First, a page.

In a number of works of literature, montage has been descried as a revolution through film editing because it has moved from a mere Soviet creative editing to taking the centre stage as the preferred technique used in modern films to present a film’s continuity through the use of quick and fast-paced editing (Lam, 2013). Lam further notes that the revolutionising of montage as a technique in film editing has happened over the use of five main methods of quick and fast-pacing editing, which have become necessary part of film continuity. The five types of methods of montage that have revolutionise film editing since the time of Sergei Eisenstein are metric, rhythmic, tonal, over-tonal, and intellectual. Each of these will be briefly discussed in this paper with specific practical examples of how they have been used in modern films.  

Metric montage

Metric montage comes from the word meter, which also depicts measure. By this type of montage, directors or editors link several shots together in relatively same length of time (Fabe, 2014). Consequently, in using the metric montage, the most important work for the editor is to focus on presenting the relevance of the shots as being closely related or relatively same. For this reason, Golden (2013) stated that editors who use this method do not place emphasis on the content of the montage, as the cuts and edits could be random and follow no sequence or continuity. The most essential responsibility of the editor is to show that each of the shots and the contents they have are equally important to getting the theme of the film and so they are presented in relatively same length of time. In The end of St. Petersburg (1927) and Requium for a dream (2002), metric montage is used. In the former, the former, the editor used it by presenting several unrelated shots within a limited to communicate the message of chaos to the viewer. In the latter, it is used by shortening the pieces of shot but preserving the original proportions of the content. The image below is from Requium for a dream (2002), where this particular shot together with others are presented several times within a few seconds to emphasise an act of trauma and emotional chaos that the character is going through. 

Rhythmic montage

Rhythmic montage contains elements in metric montage but also introduces movements in addition to the length of the scene. It is for this that the term rhythmic is used to denote that there is rhythm presented through the course of the clip. By inference, whereas the metric method do not place emphasis on the content of the shots, content is very important in rhythmic montage. Eisenstein (2014) explained that content is important in rhythmic montage because the editor uses it to tell a story of virtually same process that happened at different times or within a lengthy time but shortened into an edited piece. In direct relation to this description, Lam (2013) noted that a common way that rhythmic montage has been used is in sports films, where editors use this method to present the rhythmic movements that come with training regimes such as punches, running, push-ups, and others. In such sports training regimes, one can expect that the player will undertake several activities within the course of time. When telling this story to the viewer, the director would want to preserve the sense rigor and tenacity that came with the training regime but may not have all the space to do so. One typical example is in Rocky (1976), where the training section by Rocky was presented in the form of rhythmic montage. The editor therefore uses montage in cutting up pieces of the same content of training presented within relatively same length of time but in a rhythmic movement.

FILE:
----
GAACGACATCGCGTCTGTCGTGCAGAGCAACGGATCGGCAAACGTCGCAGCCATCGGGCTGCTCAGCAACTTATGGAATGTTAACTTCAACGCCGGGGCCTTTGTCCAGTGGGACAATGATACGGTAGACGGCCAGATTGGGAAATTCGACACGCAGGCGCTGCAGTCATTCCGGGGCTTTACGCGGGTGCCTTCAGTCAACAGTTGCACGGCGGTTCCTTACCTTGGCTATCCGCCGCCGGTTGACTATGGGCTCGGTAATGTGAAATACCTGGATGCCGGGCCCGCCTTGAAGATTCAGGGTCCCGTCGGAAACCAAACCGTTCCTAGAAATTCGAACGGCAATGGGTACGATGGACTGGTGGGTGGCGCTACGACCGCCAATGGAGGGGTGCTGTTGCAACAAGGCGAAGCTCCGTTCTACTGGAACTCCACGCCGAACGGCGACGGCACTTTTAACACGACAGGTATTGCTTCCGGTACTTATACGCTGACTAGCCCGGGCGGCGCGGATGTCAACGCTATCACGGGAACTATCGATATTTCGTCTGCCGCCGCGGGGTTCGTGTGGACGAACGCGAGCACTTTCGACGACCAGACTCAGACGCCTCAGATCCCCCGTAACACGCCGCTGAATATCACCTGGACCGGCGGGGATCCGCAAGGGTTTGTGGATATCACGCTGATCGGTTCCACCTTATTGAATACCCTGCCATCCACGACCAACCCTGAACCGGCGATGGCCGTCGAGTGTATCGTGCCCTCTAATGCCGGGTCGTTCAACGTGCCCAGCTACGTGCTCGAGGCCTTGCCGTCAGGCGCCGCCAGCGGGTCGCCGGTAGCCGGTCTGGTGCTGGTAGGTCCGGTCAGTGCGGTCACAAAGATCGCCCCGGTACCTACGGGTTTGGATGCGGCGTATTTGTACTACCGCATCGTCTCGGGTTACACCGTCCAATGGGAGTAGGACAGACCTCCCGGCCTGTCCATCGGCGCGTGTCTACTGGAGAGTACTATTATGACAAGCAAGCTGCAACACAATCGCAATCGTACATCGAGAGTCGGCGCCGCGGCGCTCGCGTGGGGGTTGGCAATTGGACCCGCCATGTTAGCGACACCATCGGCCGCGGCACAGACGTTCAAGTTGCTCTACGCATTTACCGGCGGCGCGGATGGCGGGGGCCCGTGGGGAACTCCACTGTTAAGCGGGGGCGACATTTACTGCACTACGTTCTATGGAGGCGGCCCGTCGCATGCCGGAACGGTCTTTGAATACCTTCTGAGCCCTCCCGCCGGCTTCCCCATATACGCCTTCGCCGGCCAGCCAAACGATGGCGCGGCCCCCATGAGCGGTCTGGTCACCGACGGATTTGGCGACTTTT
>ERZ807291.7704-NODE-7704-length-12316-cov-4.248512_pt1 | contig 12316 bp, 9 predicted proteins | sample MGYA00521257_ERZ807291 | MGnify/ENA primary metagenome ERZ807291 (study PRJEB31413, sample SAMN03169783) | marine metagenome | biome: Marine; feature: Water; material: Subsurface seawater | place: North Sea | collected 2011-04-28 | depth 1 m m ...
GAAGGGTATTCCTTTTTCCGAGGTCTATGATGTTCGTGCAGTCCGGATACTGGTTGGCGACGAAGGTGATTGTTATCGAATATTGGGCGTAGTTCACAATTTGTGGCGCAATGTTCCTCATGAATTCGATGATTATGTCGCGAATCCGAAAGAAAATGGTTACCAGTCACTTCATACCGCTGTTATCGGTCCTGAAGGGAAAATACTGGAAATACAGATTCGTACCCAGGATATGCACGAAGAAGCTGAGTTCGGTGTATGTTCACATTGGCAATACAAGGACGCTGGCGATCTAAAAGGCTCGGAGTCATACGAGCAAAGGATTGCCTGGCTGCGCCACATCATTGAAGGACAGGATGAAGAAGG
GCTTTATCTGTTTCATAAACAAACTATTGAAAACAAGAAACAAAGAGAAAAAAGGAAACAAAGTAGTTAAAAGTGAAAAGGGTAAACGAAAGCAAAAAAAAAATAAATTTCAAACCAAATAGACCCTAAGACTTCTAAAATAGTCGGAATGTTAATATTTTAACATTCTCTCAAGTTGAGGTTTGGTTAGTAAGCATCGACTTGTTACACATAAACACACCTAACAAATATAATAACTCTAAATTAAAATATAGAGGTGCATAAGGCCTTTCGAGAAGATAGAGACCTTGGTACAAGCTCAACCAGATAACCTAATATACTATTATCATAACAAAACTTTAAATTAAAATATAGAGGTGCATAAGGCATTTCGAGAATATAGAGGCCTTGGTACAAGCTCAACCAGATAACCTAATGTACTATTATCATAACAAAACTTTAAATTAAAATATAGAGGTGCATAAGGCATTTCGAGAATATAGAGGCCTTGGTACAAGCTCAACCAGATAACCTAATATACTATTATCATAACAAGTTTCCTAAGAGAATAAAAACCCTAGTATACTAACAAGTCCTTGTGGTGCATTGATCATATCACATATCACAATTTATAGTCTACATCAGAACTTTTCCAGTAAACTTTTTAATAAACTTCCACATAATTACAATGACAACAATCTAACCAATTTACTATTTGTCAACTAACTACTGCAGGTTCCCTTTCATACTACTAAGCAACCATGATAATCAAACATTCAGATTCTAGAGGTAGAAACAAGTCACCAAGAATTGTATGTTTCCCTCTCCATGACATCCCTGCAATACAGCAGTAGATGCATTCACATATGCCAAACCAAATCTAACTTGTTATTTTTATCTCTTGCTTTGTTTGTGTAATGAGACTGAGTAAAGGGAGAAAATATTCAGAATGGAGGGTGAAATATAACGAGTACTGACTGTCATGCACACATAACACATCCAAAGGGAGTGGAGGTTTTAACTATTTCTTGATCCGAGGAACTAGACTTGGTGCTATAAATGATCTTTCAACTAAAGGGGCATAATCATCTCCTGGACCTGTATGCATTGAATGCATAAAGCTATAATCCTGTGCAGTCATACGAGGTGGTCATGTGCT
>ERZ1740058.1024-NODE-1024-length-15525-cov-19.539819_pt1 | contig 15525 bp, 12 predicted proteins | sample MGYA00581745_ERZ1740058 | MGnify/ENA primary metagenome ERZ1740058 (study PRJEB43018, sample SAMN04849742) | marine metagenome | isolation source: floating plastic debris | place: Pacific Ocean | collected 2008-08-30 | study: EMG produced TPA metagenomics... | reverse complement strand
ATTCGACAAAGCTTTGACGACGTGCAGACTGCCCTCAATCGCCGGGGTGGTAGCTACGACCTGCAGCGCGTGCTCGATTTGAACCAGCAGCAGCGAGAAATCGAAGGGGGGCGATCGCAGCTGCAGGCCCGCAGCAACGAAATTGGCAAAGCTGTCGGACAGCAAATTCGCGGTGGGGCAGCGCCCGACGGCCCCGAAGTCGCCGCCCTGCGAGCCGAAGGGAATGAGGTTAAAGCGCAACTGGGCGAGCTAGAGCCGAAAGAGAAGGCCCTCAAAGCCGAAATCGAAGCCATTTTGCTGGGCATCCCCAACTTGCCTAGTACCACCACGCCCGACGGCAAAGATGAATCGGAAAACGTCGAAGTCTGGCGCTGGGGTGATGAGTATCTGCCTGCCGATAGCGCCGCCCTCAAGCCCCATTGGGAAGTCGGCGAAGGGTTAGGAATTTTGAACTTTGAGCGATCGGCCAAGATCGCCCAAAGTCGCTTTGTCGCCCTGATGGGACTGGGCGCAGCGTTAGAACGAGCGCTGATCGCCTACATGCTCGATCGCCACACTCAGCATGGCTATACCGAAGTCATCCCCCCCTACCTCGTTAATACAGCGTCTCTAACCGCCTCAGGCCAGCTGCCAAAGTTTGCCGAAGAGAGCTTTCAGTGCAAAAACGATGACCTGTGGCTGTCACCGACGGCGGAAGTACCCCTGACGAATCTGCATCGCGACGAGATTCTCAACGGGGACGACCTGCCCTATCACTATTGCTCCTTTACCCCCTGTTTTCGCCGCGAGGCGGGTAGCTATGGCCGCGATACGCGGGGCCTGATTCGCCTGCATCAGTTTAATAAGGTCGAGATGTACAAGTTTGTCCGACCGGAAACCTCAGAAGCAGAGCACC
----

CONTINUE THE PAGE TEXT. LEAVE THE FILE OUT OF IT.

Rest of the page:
Tonal montage 

Galili (2013) emphasised that the core element that makes tonal montage different or unique is the fact that it is used mainly to present an emotional tone to the viewer. The term tonal can thus be associated with the emotional tone that the viewer receives from the use of this type of montage. Other than the emotional aspect, Manovich (2013) opined that the tonal montage basically combines the elements of metric and rhythmic into one. In essence, all tonal montage are rhythmic montage but not all rhythmic montage are tonal montage. A rhythmic montage becomes tonal when it presents that element of emotional tone. Because of the emotions involved, Fabe (2014) noted that it is very common that editors who use the tonal method will combine both video and aural characteristics in the montage to give a real feeling behind the emotion being presented. What is more, using tonal montage may come with an emphasis on pace of the edits to tell the emotional story better. For example Lam (2013) notes that it is common for editors to use faster cuts and shorter clips to tell the emotion of happiness while using slower and longer cuts to tell sad and gloomy emotions. 

In both The Revenant (2015) and In the mood for love (2000), tonal montage is used. The two pictures below are from the montage of In the mood for love, where two characters are both showed to be on their writing tables at the same time, depicting that they are trapped in their circumstance of love.

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Over-tonal montage